? It is also called expatriate movement, or the second American Renaissance, is the most recognizable literary movement that gave rise to the 20th century American literature. Disillusioned and disgusted by the frivolous, greedy, and heedless way of life in America, many young men began to write and they wrote from their own experiences in the war. Among these young writers were the most prominent figures in American literature, especially in modern American literature.

? "Here was a new generation . . . dedicated more than the last to the fear of poverty and the worship of success; grown up to find all Gods dead, all wars fought, all faiths in man shaken. . . ." (from F. Scott Fitzgerald, This Side of Paradise, 1920)

4. Hemingway's Code Hero “硬汉”
? It refers to some protagonists in Hemingway's works. In the general situation of Hemingway's novels, life is full of tension and battles; the world is in chaos and man is always fighting desperately a losing battle. Those who survive and perhaps emerge victorious in the process of seeking to master the code with a set of principles such as honor, courage, endurance, wisdom, discipline and dignity are known as "the Hemingway code Hero".

5. Writing Style
? His style is probably the most widely imitated of any in the 20th century. ? He is generally known for his "mastery of the ar

t of modern narration." Hemingway himself once said,

"The dignity of movement of an iceberg is due to only one-eighth of it being above water ". Typical of this "iceberg" analogy is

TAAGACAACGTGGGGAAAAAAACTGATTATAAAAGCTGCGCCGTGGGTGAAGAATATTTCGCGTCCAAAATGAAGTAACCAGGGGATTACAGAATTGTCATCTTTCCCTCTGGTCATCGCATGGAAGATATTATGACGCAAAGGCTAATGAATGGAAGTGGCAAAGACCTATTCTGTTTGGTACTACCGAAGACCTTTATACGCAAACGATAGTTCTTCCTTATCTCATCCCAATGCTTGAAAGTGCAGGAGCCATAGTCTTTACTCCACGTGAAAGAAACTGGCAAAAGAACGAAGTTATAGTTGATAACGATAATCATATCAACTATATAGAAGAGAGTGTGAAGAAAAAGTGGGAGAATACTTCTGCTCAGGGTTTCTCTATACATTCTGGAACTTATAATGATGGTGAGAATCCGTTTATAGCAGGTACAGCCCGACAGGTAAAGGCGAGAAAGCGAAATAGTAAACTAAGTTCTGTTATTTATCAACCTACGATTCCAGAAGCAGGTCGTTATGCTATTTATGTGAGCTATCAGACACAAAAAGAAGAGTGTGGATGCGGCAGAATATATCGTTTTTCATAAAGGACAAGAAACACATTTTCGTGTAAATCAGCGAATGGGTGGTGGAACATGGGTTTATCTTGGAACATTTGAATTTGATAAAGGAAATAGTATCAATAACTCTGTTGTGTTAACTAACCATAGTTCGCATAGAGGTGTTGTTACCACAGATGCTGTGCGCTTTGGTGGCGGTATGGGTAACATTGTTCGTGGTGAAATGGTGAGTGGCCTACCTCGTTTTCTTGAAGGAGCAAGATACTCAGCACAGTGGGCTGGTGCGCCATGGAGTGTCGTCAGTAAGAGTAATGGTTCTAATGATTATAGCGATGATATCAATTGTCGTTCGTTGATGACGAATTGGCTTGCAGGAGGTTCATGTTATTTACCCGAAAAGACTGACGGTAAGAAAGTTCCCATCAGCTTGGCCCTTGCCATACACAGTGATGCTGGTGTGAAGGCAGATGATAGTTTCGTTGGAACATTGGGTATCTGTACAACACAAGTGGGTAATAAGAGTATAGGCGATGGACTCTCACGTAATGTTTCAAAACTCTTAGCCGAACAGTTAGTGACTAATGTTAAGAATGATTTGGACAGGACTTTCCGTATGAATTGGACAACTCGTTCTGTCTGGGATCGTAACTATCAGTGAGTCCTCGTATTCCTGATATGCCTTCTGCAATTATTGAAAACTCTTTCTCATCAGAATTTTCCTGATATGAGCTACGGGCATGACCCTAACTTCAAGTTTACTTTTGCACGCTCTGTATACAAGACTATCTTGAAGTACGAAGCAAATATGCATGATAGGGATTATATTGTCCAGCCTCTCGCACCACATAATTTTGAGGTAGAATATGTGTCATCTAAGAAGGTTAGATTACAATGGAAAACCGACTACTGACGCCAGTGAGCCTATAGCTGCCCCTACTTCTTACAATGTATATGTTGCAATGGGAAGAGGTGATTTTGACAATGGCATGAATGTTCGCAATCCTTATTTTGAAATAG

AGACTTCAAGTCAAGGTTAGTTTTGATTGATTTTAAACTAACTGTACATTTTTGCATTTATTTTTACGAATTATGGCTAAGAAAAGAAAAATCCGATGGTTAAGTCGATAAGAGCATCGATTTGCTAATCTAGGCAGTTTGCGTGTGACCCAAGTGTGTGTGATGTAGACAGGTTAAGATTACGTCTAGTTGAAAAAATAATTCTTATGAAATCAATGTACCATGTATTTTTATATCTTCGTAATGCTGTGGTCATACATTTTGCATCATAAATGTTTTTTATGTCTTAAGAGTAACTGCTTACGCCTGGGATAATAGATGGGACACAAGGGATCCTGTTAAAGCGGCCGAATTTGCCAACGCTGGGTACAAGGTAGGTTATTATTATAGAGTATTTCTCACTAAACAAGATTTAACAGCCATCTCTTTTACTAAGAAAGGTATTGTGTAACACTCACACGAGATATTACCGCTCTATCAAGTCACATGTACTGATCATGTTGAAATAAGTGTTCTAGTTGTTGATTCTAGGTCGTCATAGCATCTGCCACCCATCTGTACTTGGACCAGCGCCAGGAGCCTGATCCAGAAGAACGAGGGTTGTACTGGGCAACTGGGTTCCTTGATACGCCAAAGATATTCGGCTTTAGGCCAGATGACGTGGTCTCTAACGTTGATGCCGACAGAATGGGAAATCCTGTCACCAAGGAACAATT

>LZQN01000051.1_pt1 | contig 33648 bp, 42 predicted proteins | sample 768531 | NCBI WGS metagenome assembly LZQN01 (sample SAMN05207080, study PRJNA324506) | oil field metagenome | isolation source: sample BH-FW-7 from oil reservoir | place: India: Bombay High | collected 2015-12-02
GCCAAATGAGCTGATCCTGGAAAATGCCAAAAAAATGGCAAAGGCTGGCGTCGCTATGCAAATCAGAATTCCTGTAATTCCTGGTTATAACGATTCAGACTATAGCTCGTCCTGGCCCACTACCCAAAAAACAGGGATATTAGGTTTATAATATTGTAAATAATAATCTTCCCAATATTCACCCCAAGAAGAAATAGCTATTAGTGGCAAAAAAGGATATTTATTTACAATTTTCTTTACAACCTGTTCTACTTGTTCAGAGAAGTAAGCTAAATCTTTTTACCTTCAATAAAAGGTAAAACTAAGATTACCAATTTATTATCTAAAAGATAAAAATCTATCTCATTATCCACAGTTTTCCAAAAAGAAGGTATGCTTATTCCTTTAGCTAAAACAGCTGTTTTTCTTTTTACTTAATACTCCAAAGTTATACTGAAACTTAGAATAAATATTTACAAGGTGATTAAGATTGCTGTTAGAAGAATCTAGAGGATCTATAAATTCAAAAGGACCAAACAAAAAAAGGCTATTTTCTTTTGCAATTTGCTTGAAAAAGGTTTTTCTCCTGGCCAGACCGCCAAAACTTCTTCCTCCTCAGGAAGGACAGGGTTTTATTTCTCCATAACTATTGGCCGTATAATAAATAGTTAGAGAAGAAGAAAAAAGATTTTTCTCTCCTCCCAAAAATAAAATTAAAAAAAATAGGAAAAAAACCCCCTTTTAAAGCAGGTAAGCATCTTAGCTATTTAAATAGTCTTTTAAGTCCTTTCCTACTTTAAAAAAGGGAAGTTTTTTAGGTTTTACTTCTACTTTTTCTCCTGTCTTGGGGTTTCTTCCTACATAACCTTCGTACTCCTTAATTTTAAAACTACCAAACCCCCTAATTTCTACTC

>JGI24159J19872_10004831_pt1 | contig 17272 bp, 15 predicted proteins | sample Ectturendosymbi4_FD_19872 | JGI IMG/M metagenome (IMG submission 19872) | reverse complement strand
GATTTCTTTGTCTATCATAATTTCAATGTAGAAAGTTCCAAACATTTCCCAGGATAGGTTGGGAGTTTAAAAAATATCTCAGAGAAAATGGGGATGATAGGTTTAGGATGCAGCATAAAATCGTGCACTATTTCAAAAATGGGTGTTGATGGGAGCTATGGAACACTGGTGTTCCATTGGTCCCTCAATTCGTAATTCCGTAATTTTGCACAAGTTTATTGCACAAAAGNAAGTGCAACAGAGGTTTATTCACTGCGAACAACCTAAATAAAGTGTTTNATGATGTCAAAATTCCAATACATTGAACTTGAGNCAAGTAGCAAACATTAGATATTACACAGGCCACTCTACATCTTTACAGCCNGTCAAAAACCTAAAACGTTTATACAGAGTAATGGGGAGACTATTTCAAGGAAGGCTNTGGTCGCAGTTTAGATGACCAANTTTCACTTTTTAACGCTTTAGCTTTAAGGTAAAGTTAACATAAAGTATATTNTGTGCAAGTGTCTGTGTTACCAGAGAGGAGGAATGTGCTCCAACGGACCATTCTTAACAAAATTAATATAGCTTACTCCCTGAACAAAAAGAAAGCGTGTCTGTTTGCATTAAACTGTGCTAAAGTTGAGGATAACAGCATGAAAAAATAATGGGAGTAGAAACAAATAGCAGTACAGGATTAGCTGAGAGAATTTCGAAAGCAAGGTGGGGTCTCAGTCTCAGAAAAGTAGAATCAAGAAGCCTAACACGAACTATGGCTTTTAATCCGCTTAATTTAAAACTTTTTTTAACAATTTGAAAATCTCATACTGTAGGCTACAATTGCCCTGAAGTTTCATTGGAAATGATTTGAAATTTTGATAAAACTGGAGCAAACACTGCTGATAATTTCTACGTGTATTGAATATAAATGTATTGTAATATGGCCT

Hemingway's style.

? To behave well in the lonely, losing battle with life is to show "grace under pressure" and constitutes in itself a kind of victory, a theme clearly established in The Old Man and The Sea. Though life is but a losing battle, it is a struggle man can dominate in such a way that loss becomes dignity; man can be physically destroyed but never defeated spiritually. Obviously, Hemingway's limited fictional world implies a much broader thematic pattern and serious philosophical concern. Hemingway Code Heroes plainly embody Hemingway's own values and view of life.

Stylistic features
? Journalistic, lean, simple, short sentences; ? with a bare minimum of adjectives and adverbs ? Principle of iceberg(7/8 under for every 1/8 showing)—forces readers to "read between the lines"(体会言外之意); also called "hard-boiled"(不动感情的)style ? polished and tightly controlled, but highly suggestive and connotative ? no authorial comments ? economy of expression ? colloquialism

? According to Hemingway, good literary writing should be able to make readers feel the emotion of the characters directly and the best way to produce the effect is to set down exactly every particular kind of feeling without any authorial comments, without conventionally emotive language, and with a bare minimum of adjectives and adverbs. Seemingly simple and natural, Hemingway's style is actually polished and tightly controlled, but highly suggestive and connotative.

? Besides, Hemingway develops the style of colloquialism initiated by Mark Twain. The accents and mannerisms of human speech are so well presented that the characters are full of flesh and blood and the use of short, simple and conventional words and sentences has an effect of clearness, terseness(言简意赅) and great care. This ruthless economy in his writing stands as a striking application of Mies van der Rohe's architectural maxim: "Less is more."

? While rendering vividly the outward physical events and sensations Hemingway expresses the meaning of the story and conveys the complex emotions of his characters with a considerable range and astonishing intensity of feeling.